A woman takes a selfie using Snapchat's face filter.

(Photo by Reem Mohammed/The National)

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Reem Mohammed / The National

It’s easy to see the behavioural effects of us making these comparisons: the taking of (and discarding of) large numbers of selfies, compulsive use of filters, and close monitoring of online comments in order to be reassured of one’s own attractiveness. However, the psychological effects (and precisely what causes them) are more difficult to discern. Dr Martin Graff, a lecturer in psychology at the University of South Wales, stresses that drawing firm conclusions isn’t easy. “It could be that the kind of people who are dissatisfied with their appearance are spending more time online,” he says, “almost seeking comfort by burying themselves in social media.”

What is unarguable, however, is the surge in interest in cosmetic surgery procedures from younger people. One data set from the American Academy of Facial Plastic and Reconstructive Surgeons notes that the proportion of people seeking surgery to make themselves “look better in selfies” has risen from 13% in 2013 to 55% in 2017. This has been exacerbated, according to Fardouly, by the promotion of such procedures by social media influencers.


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“They’re posting pictures of themselves getting lip injections and Botox,” she says, “so it’s becoming more normalised for their audience, which is mainly young teenage girls. And they can be incredibly conscious of, and dissatisfied with, their appearance.”

While there’s a strong belief amongst people seeking cosmetic surgery that it will make them more happy and more confident, Fardouly notes that this may be unlikely. “You don’t want to put a moral judgement on whether someone should do it or not,” she says, “but if they’re suffering from a body dysmorphic disorder it could be harmful for them to have it. There are a lot of ethical issues surrounding this.”

What's the solution?

There’s also concern about the ethics of the social media platforms that provide us with the tools to alter our selfies. Bodies such as the RSPH have called for the likes of Instagram to add disclaimers or watermarks to doctored photos to remind people viewing them that they’re not real. “That might make sense logically,” says Fardouly, “but there’s a large body of research that suggests it’s completely ineffective. Some research has even found that if you tell people which aspects of the photo have been altered, it draws people’s attention to it and makes them feel even worse.”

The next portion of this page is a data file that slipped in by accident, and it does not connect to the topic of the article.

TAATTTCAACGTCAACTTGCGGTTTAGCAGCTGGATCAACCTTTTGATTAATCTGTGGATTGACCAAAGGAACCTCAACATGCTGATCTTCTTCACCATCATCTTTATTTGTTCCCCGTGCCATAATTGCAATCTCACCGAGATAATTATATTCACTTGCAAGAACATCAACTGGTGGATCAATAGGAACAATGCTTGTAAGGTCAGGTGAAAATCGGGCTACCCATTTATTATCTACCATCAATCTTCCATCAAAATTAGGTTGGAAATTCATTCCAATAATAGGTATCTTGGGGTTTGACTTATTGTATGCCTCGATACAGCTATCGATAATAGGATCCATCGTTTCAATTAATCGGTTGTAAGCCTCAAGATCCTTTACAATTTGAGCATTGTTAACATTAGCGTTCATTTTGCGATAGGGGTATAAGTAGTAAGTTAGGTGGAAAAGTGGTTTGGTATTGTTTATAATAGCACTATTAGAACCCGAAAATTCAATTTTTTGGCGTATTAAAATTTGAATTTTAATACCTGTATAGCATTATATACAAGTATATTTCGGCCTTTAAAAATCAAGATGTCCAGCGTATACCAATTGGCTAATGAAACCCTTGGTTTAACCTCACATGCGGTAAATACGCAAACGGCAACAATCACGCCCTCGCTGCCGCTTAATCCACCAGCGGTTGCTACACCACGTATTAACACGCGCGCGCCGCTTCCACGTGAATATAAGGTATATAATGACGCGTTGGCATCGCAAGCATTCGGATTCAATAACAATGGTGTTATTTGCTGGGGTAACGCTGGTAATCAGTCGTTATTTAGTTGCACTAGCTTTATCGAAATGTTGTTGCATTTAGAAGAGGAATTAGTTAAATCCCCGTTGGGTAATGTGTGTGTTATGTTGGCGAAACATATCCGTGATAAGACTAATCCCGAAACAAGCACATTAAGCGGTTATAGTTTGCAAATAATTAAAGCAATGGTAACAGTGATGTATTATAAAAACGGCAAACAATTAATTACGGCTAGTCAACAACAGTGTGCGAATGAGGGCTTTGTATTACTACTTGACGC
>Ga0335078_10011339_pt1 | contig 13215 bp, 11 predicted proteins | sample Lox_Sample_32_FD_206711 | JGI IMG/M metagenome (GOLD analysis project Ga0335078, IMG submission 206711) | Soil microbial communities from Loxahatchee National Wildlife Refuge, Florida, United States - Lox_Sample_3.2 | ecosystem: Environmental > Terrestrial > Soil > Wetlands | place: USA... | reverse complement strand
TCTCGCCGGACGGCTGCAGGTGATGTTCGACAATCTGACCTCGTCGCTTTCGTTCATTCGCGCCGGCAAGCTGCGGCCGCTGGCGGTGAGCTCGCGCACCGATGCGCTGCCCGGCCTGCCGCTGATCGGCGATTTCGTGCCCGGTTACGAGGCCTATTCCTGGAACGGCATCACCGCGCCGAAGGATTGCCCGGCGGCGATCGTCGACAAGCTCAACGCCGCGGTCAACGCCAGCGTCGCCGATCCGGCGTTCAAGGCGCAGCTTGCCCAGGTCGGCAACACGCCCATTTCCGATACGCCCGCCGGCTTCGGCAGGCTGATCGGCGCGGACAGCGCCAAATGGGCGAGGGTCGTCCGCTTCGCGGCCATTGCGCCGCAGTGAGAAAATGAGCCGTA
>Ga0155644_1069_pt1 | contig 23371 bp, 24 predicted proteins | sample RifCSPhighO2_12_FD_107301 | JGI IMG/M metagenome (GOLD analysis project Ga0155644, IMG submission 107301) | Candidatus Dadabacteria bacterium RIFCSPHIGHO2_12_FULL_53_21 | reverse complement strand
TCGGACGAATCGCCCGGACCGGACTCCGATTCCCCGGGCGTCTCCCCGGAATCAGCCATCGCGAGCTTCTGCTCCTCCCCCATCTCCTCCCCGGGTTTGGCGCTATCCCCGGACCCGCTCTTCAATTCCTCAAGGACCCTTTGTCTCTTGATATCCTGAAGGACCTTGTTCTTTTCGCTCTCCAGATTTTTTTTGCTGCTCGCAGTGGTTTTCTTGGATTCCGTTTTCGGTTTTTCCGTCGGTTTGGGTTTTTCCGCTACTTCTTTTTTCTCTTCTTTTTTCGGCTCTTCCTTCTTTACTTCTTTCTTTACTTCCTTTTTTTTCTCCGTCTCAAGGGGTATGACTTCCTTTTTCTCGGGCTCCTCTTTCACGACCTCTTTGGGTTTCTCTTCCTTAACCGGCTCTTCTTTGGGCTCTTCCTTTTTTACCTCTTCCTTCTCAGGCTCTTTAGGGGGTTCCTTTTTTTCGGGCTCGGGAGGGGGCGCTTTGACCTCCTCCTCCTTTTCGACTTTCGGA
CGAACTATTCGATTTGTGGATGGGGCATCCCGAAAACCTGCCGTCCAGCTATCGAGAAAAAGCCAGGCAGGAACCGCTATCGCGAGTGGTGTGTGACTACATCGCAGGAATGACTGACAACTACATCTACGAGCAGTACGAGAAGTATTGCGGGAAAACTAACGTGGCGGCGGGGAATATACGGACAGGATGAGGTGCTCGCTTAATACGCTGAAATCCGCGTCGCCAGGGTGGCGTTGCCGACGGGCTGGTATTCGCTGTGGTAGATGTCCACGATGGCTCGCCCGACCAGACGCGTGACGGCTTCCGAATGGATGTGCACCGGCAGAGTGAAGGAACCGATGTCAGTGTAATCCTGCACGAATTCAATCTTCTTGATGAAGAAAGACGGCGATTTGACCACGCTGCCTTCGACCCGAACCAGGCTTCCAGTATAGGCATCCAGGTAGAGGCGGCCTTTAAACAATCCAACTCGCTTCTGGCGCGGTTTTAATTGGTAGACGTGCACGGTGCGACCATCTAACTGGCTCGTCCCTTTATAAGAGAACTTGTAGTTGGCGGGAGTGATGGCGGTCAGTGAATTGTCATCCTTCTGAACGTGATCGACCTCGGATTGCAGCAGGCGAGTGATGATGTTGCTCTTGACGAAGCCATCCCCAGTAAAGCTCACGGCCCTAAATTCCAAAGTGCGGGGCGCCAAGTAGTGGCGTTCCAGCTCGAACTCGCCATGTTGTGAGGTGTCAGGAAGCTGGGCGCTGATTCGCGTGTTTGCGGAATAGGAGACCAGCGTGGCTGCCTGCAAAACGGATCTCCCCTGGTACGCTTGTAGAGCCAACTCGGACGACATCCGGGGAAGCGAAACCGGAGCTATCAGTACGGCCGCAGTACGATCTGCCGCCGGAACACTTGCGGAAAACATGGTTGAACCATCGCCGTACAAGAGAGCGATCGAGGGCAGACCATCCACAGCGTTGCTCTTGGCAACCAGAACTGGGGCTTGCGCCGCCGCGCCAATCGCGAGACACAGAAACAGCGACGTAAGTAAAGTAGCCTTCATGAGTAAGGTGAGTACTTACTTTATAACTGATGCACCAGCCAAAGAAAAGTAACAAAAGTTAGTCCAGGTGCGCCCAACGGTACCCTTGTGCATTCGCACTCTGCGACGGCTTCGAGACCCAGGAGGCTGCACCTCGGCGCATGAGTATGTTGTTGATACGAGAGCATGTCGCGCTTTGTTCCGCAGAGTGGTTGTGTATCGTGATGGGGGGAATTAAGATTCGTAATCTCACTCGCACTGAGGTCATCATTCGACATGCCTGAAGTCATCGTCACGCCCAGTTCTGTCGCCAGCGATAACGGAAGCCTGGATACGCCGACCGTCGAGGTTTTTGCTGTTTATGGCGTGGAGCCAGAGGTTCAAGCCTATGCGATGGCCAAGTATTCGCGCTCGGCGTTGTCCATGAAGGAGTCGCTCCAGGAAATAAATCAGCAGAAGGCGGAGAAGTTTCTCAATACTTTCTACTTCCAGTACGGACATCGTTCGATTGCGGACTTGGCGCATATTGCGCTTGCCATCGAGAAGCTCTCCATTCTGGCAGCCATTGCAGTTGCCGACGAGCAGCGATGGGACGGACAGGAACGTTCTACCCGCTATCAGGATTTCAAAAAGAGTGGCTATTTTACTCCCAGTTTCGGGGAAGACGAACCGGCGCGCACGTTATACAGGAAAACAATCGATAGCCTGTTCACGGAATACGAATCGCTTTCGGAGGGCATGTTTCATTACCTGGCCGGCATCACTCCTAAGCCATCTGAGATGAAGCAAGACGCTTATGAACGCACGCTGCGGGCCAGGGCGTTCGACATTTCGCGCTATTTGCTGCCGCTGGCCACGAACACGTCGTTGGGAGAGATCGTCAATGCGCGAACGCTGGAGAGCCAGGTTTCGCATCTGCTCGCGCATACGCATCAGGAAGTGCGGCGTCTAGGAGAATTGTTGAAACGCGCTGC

So what can be done? Graff wonders if these are just teething issues while we get to grips with a new world of interaction. “It’s possible that we’ll become desensitised to these things,” he says, “as we get better at recognising when pictures have been edited.” But with image editing having become the norm, it’s a long way back for a society that is desperate to present itself in an attractive way. “We need to create a social media that isn’t just idealised images,” says Fardouly, “by following accounts that recognise that these images have an effect, and that make you feel good about yourself.”

One such account is run by the comedian Celeste Barber, whose 4.4 million Instagram followers are treated to pictures and videos of her mocking idealised images by recreating them in funny, messy, realistic ways. Fardouly is currently completing research into Barber’s work to assess whether her Instagram posts may do more for positive body image than a watermark ever could. Social media is, after all, just collections of people’s highlights. To compare ourselves to such things is almost an act of self-sabotage.